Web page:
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Re: CVS commit: src/sys/arch/amd64/conf
On 20.02.2011 22:58, David Holland wrote:
> 1. Traditionally, whether a driver/fs/option/whatever is listed in
> GENERIC is an indicator of how stable it's believed to be: entities
> that are missing are assumed not to work at all, entities that are
> commented out are assumed not to be stable, and only entities that are
> included and enabled by default are assumed to be production-ready.
How would you specify a module option considered production-ready (hint:
> This is a longstanding convention and it's wired into the built-in
> operating assumptions of many experienced sysadmins. There is now no
> way to tell which of the commented out entities are stable but meant
> to be used as modules and which of them are unstable/experimental or
> otherwise not ready yet. Having the stable drivers and other entities
> be present and uncommented in MONOLITHIC is not a good solution but
> it's the best currently available. (To solve this problem properly the
> config file syntax needs to be extended.)
Hmm -- adding a comment telling that the feature is experimental?
What would it bring to extend config(5) to express such a feature?
> 2. While not removing FFS and ELF support from GENERIC is a start, few
> of the other robustness concerns that have been brought up over the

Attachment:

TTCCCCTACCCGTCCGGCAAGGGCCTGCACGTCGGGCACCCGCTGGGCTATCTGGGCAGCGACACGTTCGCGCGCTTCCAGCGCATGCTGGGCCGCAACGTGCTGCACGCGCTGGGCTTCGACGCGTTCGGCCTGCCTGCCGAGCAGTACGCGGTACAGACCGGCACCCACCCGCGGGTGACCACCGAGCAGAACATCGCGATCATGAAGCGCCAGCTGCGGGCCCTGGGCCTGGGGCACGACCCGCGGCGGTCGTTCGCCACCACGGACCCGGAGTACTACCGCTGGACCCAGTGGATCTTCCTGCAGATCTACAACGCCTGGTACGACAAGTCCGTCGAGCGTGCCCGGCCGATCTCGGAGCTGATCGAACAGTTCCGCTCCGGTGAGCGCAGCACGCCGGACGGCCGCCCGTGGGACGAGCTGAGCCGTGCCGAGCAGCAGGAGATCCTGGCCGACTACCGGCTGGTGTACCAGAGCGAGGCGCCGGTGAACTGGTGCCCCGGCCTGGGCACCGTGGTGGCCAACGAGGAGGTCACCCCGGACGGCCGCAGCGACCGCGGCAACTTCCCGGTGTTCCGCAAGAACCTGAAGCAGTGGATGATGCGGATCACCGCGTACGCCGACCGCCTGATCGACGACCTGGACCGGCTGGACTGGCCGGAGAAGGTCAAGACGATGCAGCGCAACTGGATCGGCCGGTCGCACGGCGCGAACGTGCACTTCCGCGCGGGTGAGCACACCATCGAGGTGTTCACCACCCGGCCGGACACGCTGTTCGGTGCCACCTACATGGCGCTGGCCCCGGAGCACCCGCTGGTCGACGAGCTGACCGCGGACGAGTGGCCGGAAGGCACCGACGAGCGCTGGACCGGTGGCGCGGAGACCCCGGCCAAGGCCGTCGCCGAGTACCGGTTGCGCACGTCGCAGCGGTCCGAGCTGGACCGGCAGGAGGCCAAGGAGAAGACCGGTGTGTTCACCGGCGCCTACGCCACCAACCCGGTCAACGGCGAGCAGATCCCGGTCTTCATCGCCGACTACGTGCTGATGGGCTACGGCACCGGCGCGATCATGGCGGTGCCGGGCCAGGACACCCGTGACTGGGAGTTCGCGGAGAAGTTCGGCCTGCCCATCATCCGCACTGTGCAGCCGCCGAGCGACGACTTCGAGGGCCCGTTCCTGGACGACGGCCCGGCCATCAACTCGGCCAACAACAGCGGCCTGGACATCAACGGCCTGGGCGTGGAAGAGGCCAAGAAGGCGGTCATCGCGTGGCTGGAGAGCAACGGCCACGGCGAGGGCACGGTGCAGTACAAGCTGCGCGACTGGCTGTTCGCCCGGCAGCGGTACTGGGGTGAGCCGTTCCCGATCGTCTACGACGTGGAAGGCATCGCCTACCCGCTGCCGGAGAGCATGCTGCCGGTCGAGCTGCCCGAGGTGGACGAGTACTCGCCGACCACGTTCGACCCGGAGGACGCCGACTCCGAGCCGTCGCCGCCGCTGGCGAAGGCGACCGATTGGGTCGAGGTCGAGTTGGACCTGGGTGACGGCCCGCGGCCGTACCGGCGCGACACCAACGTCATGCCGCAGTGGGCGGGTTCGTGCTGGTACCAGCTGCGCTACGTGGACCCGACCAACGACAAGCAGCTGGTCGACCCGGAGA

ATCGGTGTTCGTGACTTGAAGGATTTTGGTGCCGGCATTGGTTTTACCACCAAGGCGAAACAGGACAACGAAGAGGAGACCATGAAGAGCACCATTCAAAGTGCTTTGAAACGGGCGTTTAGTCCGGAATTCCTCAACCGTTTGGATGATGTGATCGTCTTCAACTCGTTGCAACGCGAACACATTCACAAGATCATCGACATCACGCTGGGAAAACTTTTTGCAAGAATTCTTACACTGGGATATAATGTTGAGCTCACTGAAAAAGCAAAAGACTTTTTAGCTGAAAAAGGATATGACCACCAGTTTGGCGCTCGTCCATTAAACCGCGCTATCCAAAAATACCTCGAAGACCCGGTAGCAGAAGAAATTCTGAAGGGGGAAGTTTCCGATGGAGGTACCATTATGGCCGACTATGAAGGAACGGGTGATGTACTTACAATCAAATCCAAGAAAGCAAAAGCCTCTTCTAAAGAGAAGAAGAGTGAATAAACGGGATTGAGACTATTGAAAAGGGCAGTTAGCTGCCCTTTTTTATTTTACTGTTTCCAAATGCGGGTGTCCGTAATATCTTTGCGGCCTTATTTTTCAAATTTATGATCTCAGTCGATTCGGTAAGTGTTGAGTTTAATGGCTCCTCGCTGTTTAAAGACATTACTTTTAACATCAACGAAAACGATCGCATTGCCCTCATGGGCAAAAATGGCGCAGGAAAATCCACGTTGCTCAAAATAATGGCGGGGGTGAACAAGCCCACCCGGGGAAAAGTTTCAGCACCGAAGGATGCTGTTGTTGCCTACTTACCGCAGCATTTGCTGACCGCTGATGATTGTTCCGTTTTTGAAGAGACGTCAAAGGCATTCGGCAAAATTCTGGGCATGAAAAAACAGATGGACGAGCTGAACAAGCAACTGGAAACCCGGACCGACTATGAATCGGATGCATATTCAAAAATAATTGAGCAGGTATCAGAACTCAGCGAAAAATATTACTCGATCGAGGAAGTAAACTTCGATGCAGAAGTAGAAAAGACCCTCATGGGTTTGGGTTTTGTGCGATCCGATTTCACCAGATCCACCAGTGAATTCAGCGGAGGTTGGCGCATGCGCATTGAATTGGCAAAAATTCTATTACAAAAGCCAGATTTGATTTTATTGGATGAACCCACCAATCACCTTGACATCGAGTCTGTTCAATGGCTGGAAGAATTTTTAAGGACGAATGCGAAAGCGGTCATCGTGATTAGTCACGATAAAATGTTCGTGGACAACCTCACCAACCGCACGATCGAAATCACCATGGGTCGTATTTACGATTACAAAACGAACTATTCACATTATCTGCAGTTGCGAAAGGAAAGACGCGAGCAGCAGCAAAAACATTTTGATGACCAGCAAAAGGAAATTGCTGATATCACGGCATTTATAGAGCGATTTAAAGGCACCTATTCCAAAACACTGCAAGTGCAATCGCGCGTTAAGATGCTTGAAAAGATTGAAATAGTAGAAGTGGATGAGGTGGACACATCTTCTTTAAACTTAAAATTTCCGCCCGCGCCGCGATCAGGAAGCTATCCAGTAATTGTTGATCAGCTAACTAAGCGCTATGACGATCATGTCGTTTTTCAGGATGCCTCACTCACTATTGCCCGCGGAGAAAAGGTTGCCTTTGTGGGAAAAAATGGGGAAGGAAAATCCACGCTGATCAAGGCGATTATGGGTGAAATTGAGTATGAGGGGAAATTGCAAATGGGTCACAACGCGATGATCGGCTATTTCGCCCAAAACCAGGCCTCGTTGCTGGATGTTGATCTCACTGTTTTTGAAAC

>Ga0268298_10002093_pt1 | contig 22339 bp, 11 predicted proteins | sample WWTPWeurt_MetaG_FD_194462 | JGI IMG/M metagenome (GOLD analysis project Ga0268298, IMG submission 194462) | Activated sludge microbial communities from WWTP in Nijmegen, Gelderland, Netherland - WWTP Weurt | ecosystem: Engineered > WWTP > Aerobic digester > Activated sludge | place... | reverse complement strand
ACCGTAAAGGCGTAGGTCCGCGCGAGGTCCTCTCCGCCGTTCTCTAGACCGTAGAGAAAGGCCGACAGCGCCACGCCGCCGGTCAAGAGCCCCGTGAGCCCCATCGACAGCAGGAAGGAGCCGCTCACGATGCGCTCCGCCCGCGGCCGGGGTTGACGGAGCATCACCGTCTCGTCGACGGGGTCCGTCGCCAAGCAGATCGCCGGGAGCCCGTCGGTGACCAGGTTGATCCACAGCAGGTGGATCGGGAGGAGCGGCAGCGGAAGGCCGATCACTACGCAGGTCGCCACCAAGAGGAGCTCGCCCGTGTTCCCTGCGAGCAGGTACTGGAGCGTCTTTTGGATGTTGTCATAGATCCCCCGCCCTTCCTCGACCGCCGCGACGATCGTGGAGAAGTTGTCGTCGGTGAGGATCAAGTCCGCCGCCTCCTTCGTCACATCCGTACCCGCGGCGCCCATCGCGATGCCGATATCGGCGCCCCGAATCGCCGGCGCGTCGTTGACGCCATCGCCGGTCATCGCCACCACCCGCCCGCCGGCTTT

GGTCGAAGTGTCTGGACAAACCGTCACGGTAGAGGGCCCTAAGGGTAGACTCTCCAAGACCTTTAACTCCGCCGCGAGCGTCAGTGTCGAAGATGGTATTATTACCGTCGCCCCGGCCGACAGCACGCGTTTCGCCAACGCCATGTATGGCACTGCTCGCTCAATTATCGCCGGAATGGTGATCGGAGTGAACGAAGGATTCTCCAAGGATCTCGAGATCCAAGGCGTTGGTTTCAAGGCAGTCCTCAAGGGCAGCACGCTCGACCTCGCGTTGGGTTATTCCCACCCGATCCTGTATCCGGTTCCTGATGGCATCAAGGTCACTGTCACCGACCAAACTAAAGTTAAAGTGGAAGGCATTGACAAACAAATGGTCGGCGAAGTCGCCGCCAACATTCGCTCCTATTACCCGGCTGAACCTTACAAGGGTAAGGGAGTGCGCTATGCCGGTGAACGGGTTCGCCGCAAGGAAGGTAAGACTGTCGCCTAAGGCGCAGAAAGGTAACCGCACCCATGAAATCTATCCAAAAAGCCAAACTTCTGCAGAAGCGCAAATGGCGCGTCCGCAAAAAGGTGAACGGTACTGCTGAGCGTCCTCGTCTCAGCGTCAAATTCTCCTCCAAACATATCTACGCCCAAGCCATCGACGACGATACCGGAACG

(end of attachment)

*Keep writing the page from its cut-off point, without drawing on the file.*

> last two years have been addressed properly.
> - End users who are trying to diagnose a driver problem still
> will not be able to test -current by downloading and booting a
> kernel. They will need to also download and install a module
> set. This vastly increases the overhead and complexity of trying
> out -current and puts it past the reach of many newbies. This is
> a serious problem.
This is more a matter of giving appropriate sets, or
installation/release media, rather than being modular/monolithic.
Newbies do fine with Bubuntu/Linuxeries, and modules do live "happily"
> - There is still no way to avoid building modules you don't want,
> and while we have a start on a method to prevent autoloading
> them, it's not ready for prime time yet. Therefore, the only safe
> way to disable any functionality that's available as a module is
> to turn off "options MODULAR". This requires either expert
> attention or a maintained MONOLITHIC config.
Well, same goes for MONOLITHIC: turning off an option requires editing
config(5) file + kernel recompile. This requires "expert"
intervention... fetching src, building toolchain then kernel. Hum.
How is that less/more expert than playing rm(1) in /stand? That will
seriously block autoloading.
> - The versioning of installed modules is still restricted to one
> set per sys/param.h kernel version, and there's no way to tie a
> particular set of modules and a particular kernel together. This
> means that anyone working on broad kernel changes that affect
> module ABIs (e.g. me, but I'm hardly the only one) must in
> practice stick to monolithic configurations -- if any
> adjustment I make affects a module ABI I need to do a private